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Obtaining and maintaining cortical hand representation as evidenced from acquired and congenital handlessness

  1. Daan B Wesselink
  2. Fiona MZ van den Heiligenberg
  3. Naveed Ejaz
  4. Harriet Dempsey-Jones
  5. Lucilla Cardinali
  6. Aurelie Tarall-Jozwiak
  7. Jörn Diedrichsen
  8. Tamar R Makin  Is a corresponding author
  1. University College London, United Kingdom
  2. University of Oxford, United Kingdom
  3. University of Western Ontario, Canada
  4. Istituto Italiano di Tecnologia, Italy
  5. Queen Mary’s Hospital, United Kingdom
Research Advance
Cite this article as: eLife 2019;8:e37227 doi: 10.7554/eLife.37227
3 figures, 1 table, 1 data set and 1 additional file

Figures

Figure 1 with 1 supplement
Similar representation in primary somatosensory cortex (SI) for amputees’ missing hand and controls’ nondominant hand, but not for congenital one-handers’ missing hand.

(A) Activity (averaged digit movement versus rest) in SI for amputees (n = 18), two-handed controls (n = 12), and congenital one-handers (n = 13). (B–C) Mean dissimilarity and typicality of the representational structure of contralateral SI activity for the three groups. (D) Representational dissimilarity matrices for the three groups. D1-D5 correspond to the five digits (thumb-little finger). (E) Two-dimensional projection of the representational structure (D) (using multi-dimensional scaling; note that this is included for visualisation purposes only and was not used for statistical analysis). Dissimilarity is reflected by distance in the two dimensions; individual digits are reflected by different colours (see colour key, bottom right); and ellipses reflect the between-subject standard error after Procrustes alignment. Please note the different scale for one-handers compared to amputees and controls. Abbreviations: a.u.: arbitrary unit; *: significant difference, after accounting for multiple comparisons.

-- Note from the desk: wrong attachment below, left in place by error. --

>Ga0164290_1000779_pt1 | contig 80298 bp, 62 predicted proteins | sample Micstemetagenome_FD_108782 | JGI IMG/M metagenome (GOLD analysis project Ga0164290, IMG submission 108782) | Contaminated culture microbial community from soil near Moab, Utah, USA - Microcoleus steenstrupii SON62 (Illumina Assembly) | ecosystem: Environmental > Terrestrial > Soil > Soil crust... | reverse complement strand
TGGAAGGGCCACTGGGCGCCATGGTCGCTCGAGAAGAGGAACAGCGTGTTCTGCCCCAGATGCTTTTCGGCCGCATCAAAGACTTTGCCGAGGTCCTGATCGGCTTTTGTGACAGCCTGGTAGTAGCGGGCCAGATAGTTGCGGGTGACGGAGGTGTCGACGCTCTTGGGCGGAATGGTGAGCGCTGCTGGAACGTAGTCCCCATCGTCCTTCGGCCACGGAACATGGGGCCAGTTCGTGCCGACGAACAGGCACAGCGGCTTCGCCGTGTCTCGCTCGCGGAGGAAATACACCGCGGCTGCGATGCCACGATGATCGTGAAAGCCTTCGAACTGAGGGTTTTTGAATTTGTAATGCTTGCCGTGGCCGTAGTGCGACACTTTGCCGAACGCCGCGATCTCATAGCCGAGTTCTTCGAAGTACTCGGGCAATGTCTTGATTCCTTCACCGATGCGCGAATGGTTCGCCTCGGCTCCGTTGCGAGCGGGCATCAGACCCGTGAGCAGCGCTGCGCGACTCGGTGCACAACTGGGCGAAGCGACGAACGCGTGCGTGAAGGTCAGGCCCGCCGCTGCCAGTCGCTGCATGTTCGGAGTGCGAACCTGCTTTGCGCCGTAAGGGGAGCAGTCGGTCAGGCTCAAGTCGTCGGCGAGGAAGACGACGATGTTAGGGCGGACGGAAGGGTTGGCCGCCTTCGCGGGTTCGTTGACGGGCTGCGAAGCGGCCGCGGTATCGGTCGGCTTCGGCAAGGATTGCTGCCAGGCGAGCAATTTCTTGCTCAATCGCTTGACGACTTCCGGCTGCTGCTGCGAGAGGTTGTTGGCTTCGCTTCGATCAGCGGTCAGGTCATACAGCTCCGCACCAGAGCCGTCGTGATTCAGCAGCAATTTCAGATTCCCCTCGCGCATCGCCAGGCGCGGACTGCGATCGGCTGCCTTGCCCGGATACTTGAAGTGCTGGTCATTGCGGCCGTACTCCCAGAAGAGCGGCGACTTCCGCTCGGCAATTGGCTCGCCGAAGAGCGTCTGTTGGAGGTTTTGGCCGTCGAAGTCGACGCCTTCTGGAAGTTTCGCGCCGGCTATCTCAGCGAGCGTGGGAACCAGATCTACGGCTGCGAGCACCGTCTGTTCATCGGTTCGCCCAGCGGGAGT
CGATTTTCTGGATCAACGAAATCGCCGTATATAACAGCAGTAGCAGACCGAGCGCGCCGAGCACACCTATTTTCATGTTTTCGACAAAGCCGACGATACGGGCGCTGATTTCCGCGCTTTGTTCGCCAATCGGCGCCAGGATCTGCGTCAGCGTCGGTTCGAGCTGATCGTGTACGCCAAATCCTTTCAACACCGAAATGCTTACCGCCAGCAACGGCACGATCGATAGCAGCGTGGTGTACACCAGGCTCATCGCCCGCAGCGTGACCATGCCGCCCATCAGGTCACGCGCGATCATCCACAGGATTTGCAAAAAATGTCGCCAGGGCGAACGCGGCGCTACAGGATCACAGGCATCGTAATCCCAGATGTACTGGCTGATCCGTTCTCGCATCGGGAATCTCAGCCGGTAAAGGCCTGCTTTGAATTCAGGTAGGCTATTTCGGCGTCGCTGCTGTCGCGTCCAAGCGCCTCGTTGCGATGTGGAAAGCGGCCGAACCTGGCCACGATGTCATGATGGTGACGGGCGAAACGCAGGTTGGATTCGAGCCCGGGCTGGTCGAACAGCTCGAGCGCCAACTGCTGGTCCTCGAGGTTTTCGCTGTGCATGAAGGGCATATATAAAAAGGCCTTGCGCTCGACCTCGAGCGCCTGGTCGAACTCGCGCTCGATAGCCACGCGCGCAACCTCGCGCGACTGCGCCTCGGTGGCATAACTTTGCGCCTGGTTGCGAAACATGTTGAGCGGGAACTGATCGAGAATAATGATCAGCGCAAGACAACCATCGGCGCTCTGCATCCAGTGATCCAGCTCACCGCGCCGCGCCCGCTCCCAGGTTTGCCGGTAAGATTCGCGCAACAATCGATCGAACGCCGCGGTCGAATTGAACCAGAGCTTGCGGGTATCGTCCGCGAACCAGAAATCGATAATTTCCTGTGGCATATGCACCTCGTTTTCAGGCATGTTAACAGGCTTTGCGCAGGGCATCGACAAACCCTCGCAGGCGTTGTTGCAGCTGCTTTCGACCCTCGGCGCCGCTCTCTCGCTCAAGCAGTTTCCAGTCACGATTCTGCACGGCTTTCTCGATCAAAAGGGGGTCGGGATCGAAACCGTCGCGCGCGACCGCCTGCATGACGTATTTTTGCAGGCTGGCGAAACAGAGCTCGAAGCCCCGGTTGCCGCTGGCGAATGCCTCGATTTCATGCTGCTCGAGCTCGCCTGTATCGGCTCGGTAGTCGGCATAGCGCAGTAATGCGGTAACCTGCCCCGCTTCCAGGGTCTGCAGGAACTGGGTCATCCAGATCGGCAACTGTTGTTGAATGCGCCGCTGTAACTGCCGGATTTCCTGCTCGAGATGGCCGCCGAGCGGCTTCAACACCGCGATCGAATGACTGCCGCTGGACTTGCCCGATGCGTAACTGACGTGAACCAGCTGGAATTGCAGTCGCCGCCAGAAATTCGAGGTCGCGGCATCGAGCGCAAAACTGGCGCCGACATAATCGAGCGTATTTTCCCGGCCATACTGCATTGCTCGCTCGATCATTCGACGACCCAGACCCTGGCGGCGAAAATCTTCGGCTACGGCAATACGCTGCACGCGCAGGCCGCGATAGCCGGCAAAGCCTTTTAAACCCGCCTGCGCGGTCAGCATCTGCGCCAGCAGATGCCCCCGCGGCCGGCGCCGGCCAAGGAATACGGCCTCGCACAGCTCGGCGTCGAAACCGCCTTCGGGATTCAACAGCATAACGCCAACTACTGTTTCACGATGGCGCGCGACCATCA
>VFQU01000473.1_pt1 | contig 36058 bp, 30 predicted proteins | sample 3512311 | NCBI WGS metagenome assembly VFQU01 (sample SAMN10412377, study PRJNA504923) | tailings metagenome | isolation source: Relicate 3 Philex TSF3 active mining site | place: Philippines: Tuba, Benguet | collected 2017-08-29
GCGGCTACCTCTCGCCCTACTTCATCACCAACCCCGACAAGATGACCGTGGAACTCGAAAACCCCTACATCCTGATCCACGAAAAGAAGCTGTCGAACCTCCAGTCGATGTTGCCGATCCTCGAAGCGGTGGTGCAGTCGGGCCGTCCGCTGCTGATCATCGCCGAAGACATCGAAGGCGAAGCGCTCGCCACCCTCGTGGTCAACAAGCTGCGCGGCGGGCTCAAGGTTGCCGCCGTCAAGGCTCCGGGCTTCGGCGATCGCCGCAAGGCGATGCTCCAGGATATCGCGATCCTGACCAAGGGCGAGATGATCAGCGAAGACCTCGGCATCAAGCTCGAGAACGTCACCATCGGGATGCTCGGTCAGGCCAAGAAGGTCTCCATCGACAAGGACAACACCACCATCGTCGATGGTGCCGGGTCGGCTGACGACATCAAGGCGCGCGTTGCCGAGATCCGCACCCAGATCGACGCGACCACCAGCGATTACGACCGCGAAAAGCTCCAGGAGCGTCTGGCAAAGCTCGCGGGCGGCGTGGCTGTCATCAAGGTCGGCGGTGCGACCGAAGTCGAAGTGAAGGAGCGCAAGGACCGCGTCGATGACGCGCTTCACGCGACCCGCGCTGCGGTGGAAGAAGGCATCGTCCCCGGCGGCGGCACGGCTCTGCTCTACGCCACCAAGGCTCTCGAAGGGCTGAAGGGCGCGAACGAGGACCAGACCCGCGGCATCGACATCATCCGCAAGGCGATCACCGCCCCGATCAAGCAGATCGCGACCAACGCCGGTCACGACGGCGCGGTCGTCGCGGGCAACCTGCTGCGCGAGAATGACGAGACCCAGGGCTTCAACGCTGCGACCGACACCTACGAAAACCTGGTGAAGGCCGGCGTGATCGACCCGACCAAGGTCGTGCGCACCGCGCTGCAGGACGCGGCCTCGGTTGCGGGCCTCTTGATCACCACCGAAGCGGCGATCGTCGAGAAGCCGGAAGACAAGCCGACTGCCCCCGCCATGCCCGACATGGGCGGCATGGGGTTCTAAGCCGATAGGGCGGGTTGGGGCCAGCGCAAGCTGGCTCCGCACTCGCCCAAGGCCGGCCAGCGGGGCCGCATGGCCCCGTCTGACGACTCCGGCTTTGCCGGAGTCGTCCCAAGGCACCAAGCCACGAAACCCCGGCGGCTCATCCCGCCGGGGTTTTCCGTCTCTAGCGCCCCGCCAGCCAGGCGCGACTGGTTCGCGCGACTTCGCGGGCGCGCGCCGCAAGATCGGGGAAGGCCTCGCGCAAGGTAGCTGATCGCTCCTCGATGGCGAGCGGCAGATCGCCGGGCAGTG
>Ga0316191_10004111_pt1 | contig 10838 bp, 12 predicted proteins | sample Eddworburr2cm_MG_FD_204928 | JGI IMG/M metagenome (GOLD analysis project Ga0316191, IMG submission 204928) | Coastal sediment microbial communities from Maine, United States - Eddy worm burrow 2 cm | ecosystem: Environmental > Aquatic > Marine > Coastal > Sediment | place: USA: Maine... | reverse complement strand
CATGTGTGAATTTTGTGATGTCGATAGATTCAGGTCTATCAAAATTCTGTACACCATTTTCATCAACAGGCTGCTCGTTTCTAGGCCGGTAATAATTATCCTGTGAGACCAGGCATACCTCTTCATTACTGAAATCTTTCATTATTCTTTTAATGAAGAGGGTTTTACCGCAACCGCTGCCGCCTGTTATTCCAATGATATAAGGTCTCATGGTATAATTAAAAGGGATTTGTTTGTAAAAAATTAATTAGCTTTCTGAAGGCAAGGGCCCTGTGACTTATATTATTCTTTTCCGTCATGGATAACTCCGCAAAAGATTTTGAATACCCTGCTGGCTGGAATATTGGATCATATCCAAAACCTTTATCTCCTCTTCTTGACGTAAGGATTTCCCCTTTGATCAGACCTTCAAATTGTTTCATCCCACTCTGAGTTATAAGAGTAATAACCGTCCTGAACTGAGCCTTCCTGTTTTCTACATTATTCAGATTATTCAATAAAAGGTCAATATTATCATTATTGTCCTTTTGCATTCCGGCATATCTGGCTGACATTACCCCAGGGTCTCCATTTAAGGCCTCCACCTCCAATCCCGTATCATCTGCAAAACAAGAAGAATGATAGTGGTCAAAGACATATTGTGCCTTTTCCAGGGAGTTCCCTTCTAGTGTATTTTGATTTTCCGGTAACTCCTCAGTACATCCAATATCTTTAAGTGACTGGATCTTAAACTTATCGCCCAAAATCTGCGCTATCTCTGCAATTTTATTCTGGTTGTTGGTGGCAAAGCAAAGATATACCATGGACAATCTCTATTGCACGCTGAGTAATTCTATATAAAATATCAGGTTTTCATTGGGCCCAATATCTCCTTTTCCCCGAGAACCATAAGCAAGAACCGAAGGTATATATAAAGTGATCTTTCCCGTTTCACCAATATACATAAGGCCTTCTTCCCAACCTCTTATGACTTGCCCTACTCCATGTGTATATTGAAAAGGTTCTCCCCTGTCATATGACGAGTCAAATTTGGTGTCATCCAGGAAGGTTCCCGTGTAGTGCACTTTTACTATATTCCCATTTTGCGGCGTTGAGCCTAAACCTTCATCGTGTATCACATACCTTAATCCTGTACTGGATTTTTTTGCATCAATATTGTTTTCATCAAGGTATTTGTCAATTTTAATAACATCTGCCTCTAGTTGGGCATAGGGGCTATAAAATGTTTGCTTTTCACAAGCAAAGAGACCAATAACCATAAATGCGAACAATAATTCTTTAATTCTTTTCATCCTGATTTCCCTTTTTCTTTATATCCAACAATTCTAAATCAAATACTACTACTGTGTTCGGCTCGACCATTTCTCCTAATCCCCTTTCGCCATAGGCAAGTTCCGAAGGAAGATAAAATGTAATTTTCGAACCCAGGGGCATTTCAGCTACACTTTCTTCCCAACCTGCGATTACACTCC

https://doi.org/10.7554/eLife.37227.002
Figure 1—figure supplement 1
Similar representation in primary motor cortex (M1) for amputees’ missing hand and controls’ nondominant hand, but not for the congenital one-handers’ missing hand.

All annotations are detailed in main text Figure 1.

https://doi.org/10.7554/eLife.37227.003
Kinaesthetic sensations during individuated phantom hand movements in amputees correlate with typicality in the missing hand’s primary somatosensory cortex (SI).

Typicality is the correlation coefficient of the representational dissimilarity matrix (RDM) with an independent hand RDM in controls. Phantom kinaesthesia (A) shows the number of digits that produced a sensation of movement during volitional phantom digit movements, based on amputees’ self-reports. Grey and orange ranges show the mean and confidence intervals for typicality in one-handers and controls, respectively. The regression line is only presented for visualisation. Nonpainful phantom vividness (B) conveys the chronicity of the experience of the existence of a missing hand, where 0 indicates no sensations and 100 sensations identical to the intact hand.